New research that is being presented at the annual meeting of the Radiological Society of North America (RSNA) reveals that young football players with a history of concussion or subconcussive impacts experience brain changes after one season of play.
The studies, conducted at UT Southwestern Medical Center in Dallas and Wake Forest University, investigated the brain’s default mode network (DMN) to observe how playing football affects youths’ brain health.
The DMN is a network of interacting brain regions that is active during wakeful rest. Changes in the DMN are associated with mental disorders, and decreased connectivity within the network is associated with traumatic brain injury.
“The DMN exists in the deep gray matter areas of the brain,” explained study co-author Elizabeth M. Davenport. “It includes structures that activate when we are awake and engaging in introspection or processing emotions, which are activities that are important for brain health.”
The research team set out to identify the outcome of numerous subconcussive impacts on the DMN. For this study, they examined youth football players with no history of concussion.
“Over a season of football, players are exposed to numerous head impacts. The vast majority of these do not result in concussion,” said co-author Gowtham Krishnan Murugesan. “This work adds to a growing body of literature indicating that subconcussive head impacts can have an effect on the brain. This is a highly understudied area at the youth and high school level.”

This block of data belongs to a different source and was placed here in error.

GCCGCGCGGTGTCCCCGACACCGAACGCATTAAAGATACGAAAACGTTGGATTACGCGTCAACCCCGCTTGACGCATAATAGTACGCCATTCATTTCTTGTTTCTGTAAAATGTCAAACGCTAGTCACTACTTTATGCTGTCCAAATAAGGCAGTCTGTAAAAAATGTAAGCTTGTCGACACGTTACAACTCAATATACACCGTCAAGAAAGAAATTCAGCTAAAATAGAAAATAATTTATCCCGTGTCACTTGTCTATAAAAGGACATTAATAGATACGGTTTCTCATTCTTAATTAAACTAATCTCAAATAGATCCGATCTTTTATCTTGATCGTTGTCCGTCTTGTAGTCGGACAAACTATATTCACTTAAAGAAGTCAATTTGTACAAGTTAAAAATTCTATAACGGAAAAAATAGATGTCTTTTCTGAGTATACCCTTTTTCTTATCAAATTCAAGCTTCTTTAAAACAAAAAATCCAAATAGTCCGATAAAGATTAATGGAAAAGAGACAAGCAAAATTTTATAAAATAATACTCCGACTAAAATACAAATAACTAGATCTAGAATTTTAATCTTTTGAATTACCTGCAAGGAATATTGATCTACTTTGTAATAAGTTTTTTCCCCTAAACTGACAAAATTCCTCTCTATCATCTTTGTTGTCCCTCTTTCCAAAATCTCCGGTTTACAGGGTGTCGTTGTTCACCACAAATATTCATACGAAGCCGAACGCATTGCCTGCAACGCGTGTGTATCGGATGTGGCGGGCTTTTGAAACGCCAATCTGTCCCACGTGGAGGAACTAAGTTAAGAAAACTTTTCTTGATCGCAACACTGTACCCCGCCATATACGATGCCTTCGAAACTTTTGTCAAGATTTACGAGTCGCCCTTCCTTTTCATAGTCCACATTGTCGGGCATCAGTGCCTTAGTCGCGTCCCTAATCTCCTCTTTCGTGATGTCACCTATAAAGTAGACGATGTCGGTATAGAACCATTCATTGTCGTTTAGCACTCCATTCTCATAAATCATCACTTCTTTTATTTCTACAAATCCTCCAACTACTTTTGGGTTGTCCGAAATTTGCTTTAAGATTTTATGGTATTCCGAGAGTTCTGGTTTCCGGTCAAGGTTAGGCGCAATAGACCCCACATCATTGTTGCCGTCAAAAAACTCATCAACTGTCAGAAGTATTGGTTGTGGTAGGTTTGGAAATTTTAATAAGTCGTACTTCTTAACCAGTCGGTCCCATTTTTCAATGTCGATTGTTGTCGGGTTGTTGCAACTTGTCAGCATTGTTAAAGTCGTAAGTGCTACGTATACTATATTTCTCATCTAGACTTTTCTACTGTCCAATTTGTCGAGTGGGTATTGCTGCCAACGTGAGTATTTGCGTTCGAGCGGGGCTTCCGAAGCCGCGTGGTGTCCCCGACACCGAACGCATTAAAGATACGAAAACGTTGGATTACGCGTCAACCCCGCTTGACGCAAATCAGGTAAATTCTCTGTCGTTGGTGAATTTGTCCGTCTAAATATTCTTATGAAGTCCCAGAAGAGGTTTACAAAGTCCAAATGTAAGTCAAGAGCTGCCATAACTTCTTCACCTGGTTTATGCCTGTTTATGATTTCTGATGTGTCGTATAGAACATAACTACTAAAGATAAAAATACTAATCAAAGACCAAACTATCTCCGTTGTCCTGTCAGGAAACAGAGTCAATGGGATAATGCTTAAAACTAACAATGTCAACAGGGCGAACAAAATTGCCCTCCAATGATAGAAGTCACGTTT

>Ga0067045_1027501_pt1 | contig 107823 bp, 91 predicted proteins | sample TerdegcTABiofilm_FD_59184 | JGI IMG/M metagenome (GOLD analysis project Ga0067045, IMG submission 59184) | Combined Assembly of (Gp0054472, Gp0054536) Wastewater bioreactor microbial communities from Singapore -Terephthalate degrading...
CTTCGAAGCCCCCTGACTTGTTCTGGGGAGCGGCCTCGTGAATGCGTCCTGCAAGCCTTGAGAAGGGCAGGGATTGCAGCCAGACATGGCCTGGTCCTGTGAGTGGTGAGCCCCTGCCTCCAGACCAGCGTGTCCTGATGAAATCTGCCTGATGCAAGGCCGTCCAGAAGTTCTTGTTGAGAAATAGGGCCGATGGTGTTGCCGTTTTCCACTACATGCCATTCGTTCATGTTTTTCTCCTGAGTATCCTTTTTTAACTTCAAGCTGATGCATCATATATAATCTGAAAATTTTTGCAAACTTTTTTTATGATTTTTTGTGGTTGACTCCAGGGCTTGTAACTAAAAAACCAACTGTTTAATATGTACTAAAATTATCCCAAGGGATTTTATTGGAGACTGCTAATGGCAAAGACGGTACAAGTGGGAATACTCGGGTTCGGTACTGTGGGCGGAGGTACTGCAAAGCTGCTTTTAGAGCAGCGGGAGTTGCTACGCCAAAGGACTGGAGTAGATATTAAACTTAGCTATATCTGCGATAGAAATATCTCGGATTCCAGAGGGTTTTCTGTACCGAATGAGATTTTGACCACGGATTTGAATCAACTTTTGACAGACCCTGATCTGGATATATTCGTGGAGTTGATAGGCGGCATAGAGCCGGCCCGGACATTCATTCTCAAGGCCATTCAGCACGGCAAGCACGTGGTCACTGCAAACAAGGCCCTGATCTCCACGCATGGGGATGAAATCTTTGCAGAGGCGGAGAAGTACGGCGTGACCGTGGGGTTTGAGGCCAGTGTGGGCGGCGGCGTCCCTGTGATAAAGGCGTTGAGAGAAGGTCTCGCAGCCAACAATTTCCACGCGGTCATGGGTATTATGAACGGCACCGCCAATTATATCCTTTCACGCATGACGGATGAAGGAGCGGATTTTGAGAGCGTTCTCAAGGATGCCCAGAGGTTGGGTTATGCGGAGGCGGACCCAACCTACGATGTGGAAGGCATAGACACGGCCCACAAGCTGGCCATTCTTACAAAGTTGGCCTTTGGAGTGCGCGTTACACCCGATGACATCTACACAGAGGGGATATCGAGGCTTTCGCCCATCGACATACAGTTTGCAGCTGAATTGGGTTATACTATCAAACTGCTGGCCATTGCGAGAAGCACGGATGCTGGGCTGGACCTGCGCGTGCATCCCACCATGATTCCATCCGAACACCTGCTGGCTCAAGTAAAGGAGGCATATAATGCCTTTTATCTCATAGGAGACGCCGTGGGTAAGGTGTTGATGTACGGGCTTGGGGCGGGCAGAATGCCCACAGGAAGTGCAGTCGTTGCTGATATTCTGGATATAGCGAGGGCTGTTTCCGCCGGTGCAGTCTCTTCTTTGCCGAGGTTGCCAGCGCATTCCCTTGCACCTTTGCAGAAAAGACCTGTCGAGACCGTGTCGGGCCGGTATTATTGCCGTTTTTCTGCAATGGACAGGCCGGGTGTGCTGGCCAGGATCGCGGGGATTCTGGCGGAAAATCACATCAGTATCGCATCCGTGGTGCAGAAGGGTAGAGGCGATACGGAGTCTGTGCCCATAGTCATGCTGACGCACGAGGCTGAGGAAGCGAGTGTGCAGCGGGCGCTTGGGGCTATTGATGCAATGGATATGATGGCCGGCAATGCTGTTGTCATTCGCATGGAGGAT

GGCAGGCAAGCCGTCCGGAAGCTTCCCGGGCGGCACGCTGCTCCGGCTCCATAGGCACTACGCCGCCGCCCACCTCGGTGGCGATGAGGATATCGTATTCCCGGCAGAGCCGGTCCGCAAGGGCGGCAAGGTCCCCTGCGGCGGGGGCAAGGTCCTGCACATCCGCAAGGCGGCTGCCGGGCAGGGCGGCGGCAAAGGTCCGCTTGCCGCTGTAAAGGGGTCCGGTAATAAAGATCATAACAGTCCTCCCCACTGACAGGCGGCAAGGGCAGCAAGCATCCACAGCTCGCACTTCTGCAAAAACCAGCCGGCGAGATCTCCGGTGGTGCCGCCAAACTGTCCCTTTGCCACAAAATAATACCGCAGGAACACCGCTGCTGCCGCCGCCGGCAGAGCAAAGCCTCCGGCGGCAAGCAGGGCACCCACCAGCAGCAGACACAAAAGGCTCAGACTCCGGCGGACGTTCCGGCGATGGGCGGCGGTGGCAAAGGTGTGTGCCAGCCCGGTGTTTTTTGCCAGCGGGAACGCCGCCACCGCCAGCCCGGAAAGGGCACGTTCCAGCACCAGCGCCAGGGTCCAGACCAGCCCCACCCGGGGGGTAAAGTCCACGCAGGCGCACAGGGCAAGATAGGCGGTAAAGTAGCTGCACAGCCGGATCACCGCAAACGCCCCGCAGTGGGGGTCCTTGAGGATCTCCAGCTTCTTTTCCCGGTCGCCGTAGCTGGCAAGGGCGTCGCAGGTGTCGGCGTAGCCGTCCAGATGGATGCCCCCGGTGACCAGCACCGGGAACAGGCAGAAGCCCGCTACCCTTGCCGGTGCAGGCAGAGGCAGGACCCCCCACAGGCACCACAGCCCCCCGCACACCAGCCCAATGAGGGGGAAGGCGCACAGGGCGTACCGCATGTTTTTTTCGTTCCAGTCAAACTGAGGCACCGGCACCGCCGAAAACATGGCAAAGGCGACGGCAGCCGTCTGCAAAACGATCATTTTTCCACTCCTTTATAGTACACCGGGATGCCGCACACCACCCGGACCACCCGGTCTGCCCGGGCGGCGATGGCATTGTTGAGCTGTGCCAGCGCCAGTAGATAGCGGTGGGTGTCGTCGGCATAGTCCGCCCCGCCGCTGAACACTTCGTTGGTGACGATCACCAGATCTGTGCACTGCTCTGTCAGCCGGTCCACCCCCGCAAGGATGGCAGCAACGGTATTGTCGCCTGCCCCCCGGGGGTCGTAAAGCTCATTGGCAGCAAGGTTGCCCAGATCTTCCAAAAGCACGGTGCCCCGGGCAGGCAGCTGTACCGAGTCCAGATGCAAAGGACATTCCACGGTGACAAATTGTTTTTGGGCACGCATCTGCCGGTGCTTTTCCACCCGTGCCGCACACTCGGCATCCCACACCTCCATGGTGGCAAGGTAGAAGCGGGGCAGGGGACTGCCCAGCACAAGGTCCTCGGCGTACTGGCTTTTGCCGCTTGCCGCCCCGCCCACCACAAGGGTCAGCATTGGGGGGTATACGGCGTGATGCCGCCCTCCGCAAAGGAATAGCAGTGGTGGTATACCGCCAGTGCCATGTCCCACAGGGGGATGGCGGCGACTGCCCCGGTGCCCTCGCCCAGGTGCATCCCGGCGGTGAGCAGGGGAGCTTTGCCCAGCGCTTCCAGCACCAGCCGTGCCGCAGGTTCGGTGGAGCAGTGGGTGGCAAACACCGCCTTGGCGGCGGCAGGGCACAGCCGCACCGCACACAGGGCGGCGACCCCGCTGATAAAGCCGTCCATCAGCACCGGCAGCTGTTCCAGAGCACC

26 youth football players between the ages of 9 and 13 were equipped with the Head Impact Telemetry System (HITS) for an entire football season. These helmets contain sensors that measure the magnitude, location, and direction of impacts to the head.
For each player, impact data from the helmets was used to calculate a risk of concussion exposure. The results of the study showed an increasing functional change in the DMN with consistent exposure to head impacts.
“The brains of these youth and adolescent athletes are undergoing rapid maturation in this age range. This study demonstrates that playing a season of contact sports at the youth level can produce neuroimaging brain changes, particularly for the DMN,” said Murugesan.
In the second study, 20 high school football players wore the HITS helmets throughout a season. Five of the players had experienced at least one concussion, while the other 15 players had no history of concussion.
After the season, the five players with a history of concussion had substantially lower connectivity in the DMN. The players with no history of concussion typically showed an increase in DMN connectivity.
“The brain’s default mode network changes differently as a result of previous concussion,” said Dr. Davenport. “Previous concussion seems to prime the brain for additional changes. Concussion history may be affecting the brain’s ability to compensate for subconcussive impacts.”